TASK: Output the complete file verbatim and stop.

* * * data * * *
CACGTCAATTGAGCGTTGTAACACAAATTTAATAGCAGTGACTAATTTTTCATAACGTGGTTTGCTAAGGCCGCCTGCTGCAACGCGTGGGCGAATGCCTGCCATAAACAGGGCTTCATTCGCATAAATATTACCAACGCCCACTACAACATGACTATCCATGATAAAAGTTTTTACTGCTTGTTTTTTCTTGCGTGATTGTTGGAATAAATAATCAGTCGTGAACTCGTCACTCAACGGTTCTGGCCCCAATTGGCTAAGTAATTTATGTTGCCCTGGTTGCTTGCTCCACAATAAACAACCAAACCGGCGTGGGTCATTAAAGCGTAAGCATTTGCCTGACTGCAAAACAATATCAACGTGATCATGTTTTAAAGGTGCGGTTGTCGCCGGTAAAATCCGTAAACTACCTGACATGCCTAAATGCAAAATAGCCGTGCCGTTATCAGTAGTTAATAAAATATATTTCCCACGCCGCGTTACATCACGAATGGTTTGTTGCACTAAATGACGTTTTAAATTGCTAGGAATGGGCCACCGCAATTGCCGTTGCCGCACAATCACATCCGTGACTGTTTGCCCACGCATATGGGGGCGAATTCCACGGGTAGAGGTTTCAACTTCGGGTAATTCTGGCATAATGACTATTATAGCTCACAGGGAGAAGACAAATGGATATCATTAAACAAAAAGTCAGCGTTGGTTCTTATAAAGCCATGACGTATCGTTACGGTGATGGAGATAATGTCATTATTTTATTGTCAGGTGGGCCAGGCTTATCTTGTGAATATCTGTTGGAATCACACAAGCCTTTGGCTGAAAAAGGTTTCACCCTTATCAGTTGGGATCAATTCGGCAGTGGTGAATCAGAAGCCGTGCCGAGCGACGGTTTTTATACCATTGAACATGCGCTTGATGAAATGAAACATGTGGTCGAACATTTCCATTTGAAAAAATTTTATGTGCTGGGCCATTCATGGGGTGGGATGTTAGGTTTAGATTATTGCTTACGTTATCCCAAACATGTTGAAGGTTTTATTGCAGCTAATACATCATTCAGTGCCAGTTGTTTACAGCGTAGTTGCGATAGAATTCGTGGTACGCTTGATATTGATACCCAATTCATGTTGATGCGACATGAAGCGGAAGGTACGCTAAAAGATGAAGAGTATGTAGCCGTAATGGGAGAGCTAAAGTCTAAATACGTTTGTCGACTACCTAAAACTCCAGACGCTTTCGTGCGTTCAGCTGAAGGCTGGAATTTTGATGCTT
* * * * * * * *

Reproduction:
CACGTCAATTGAGCGTTGTAACACAAATTTAATAGCAGTGACTAATTTTTCATAACGTGGTTTGCTAAGGCCGCCTGCTGCAACGCGTGGGCGAATGCCTGCCATAAACAGGGCTTCATTCGCATAAATATTACCAACGCCCACTACAACATGACTATCCATGATAAAAGTTTTTACTGCTTGTTTTTTCTTGCGTGATTGTTGGAATAAATAATCAGTCGTGAACTCGTCACTCAACGGTTCTGGCCCCAATTGGCTAAGTAATTTATGTTGCCCTGGTTGCTTGCTCCACAATAAACAACCAAACCGGCGTGGGTCATTAAAGCGTAAGCATTTGCCTGACTGCAAAACAATATCAACGTGATCATGTTTTAAAGGTGCGGTTGTCGCCGGTAAAATCCGTAAACTACCTGACATGCCTAAATGCAAAATAGCCGTGCCGTTATCAGTAGTTAATAAAATATATTTCCCACGCCGCGTTACATCACGAATGGTTTGTTGCACTAAATGACGTTTTAAATTGCTAGGAATGGGCCACCGCAATTGCCGTTGCCGCACAATCACATCCGTGACTGTTTGCCCACGCATATGGGGGCGAATTCCACGGGTAGAGGTTTCAACTTCGGGTAATTCTGGCATAATGACTATTATAGCTCACAGGGAGAAGACAAATGGATATCATTAAACAAAAAGTCAGCGTTGGTTCTTATAAAGCCATGACGTATCGTTACGGTGATGGAGATAATGTCATTATTTTATTGTCAGGTGGGCCAGGCTTATCTTGTGAATATCTGTTGGAATCACACAAGCCTTTGGCTGAAAAAGGTTTCACCCTTATCAGTTGGGATCAATTCGGCAGTGGTGAATCAGAAGCCGTGCCGAGCGACGGTTTTTATACCATTGAACATGCGCTTGATGAAATGAAACATGTGGTCGAACATTTCCATTTGAAAAAATTTTATGTGCTGGGCCATTCATGGGGTGGGATGTTAGGTTTAGATTATTGCTTACGTTATCCCAAACATGTTGAAGGTTTTATTGCAGCTAATACATCATTCAGTGCCAGTTGTTTACAGCGTAGTTGCGATAGAATTCGTGGTACGCTTGATATTGATACCCAATTCATGTTGATGCGACATGAAGCGGAAGGTACGCTAAAAGATGAAGAGTATGTAGCCGTAATGGGAGAGCTAAAGTCTAAATACGTTTGTCGACTACCTAAAACTCCAGACGCTTTCGTGCGTTCAGCTGAAGGCTGGAATTTTGATGCTT